Jim officiated for 45 years working the State Finals in 1954 and 1955. His mind set was simple "How can I help the guy sitting next to me to become a better official?". Jim drove many miles putting on several clinics over the years and never accepted money for doing what he loved to do. In 1975, he chaired a committee with Mickey Hamilton and developed a code of conduct for coaches and officials for the 4 leagues in the Flint area. Jim Massar is and always will be a man who tells it like it is! He was recognized for his contributions to officiating many years ago when the MHSAA presented him with their most prestigious award: The VERN NORRIS Award.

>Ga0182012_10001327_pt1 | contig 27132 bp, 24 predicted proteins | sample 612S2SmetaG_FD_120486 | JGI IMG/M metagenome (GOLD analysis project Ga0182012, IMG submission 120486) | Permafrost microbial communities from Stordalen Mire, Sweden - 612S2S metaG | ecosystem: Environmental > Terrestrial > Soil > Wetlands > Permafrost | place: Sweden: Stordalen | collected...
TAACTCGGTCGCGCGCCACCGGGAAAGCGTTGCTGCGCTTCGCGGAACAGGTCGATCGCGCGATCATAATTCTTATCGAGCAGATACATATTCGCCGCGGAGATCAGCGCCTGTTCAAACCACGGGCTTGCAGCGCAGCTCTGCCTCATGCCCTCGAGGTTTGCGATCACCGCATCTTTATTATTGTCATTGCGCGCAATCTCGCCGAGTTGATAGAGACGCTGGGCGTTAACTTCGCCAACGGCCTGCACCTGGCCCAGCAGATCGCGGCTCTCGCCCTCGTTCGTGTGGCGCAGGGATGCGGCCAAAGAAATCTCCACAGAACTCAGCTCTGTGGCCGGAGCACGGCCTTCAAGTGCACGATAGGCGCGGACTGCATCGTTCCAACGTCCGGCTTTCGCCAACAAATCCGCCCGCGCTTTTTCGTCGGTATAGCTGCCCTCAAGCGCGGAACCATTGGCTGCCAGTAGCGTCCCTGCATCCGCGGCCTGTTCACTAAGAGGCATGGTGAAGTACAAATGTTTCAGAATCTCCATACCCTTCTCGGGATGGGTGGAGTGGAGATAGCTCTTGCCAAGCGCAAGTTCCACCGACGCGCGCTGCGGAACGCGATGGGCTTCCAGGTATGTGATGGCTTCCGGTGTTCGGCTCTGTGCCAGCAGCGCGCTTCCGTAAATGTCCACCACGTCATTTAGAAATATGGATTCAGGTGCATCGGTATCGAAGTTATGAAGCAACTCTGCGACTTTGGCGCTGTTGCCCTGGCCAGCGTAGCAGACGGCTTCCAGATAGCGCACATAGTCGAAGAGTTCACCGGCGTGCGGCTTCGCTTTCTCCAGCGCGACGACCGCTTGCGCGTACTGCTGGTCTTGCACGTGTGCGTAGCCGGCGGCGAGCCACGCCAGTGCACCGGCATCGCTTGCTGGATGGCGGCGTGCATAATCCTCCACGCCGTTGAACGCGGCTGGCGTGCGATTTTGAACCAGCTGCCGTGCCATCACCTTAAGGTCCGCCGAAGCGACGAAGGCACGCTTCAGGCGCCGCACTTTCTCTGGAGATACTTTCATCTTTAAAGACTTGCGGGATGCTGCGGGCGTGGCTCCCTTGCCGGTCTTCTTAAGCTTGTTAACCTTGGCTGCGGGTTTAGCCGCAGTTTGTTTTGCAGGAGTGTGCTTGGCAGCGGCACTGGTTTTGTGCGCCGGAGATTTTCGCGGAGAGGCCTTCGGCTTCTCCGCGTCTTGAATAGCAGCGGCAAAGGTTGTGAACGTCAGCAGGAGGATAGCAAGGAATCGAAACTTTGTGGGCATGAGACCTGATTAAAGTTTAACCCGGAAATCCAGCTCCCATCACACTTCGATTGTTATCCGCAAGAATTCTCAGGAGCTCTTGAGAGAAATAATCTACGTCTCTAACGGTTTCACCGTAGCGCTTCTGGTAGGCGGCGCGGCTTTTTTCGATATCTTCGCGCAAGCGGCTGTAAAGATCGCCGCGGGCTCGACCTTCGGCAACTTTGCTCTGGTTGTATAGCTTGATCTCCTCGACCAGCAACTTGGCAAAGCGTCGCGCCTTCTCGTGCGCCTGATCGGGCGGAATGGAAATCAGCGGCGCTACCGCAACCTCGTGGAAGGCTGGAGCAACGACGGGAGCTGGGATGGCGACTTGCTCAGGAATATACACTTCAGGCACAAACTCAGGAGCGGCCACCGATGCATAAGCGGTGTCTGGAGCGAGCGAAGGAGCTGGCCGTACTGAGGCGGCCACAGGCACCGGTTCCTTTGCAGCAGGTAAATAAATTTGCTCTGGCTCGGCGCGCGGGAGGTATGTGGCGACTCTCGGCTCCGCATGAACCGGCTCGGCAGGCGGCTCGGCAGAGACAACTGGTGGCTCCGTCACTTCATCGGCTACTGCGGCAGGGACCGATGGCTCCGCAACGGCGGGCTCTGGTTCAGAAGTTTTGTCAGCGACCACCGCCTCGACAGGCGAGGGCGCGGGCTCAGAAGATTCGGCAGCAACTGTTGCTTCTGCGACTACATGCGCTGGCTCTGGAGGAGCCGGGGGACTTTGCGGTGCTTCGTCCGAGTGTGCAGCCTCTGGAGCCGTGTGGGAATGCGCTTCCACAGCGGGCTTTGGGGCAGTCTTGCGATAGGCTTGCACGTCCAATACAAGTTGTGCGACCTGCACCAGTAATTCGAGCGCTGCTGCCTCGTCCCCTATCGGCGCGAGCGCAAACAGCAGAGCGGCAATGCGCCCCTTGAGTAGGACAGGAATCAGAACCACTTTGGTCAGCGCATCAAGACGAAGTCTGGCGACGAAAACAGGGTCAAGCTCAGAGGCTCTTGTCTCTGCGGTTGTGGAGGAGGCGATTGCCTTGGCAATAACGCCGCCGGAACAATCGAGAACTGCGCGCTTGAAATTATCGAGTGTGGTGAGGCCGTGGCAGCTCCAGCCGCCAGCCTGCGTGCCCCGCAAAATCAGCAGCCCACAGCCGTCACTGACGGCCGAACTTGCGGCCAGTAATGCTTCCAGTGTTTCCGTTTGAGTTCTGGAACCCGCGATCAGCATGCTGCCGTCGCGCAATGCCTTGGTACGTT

The BCAM Hall of Honor was established in 1994 to honor those persons who have helped to improve basketball in Michigan. These honorees have been longtime supporters of their local teams or have given outstanding service to the game of basketball. Awards are given in four categories: Officials, Media, Assistant Coach and Friend of Basketball.
In 1994, Jim Massar was inducted into the BCAM Hall of Honor.
Jim Massar has been a registered MHSAA Basketball Official for 43 years and is current member of the Genesee County Coaches and Officials Association (GCCOA). He is currently assisting the Supervisor of MHSAA Officials with the "Evaluators Pilot Program" in Zone 4 for Boys Varsity Basketball.
He has officiated 12 Quarter-finals, 6 Semi-Finals, and 2 State Finals.
Jim has three daughters: Debbie, Denise, and Darcie.